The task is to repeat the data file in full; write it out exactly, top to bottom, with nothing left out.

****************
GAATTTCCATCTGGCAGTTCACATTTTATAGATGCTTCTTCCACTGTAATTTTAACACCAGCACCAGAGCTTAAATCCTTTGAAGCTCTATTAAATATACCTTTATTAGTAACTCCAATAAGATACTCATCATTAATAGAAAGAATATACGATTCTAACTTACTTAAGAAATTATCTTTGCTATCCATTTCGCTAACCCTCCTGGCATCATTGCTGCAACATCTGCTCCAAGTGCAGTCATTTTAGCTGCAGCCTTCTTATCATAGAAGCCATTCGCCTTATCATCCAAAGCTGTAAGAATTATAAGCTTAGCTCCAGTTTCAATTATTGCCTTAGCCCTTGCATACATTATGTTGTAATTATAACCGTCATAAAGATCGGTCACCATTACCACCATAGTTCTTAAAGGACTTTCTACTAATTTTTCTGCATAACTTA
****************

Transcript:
GAATTTCCATCTGGCAGTTCACATTTTATAGATGCTTCTTCCACTGTAATTTTAACACCAGCACCAGAGCTTAAATCCTTTGAAGCTCTATTAAATATACCTTTATTAGTAACTCCAATAAGATACTCATCATTAATAGAAAGAATATACGATTCTAACTTACTTAAGAAATTATCTTTGCTATCCATTTCGCTAACCCTCCTGGCATCATTGCTGCAACATCTGCTCCAAGTGCAGTCATTTTAGCTGCAGCCTTCTTATCATAGAAGCCATTCGCCTTATCATCCAAAGCTGTAAGAATTATAAGCTTAGCTCCAGTTTCAATTATTGCCTTAGCCCTTGCATACATTATGTTGTAATTATAACCGTCATAAAGATCGGTCACCATTACCACCATAGTTCTTAAAGGACTTTCTACTAATTTTTCTGCATAACTTA